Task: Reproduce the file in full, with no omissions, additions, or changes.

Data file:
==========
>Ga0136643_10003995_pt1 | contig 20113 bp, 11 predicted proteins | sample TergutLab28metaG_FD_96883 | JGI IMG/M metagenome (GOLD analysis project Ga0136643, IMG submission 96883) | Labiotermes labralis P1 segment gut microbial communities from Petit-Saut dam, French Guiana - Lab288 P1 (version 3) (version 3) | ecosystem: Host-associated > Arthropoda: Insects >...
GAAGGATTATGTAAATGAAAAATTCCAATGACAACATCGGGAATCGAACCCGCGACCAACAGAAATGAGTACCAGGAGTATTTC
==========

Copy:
>Ga0136643_10003995_pt1 | contig 20113 bp, 11 predicted proteins | sample TergutLab28metaG_FD_96883 | JGI IMG/M metagenome (GOLD analysis project Ga0136643, IMG submission 96883) | Labiotermes labralis P1 segment gut microbial communities from Petit-Saut dam, French Guiana - Lab288 P1 (version 3) (version 3) | ecosystem: Host-associated > Arthropoda: Insects >...
GAAGGATTATGTAAATGAAAAATTCCAATGACAACATCGGGAATCGAACCCGCGACCAACAGAAATGAGTACCAGGAGTATTTC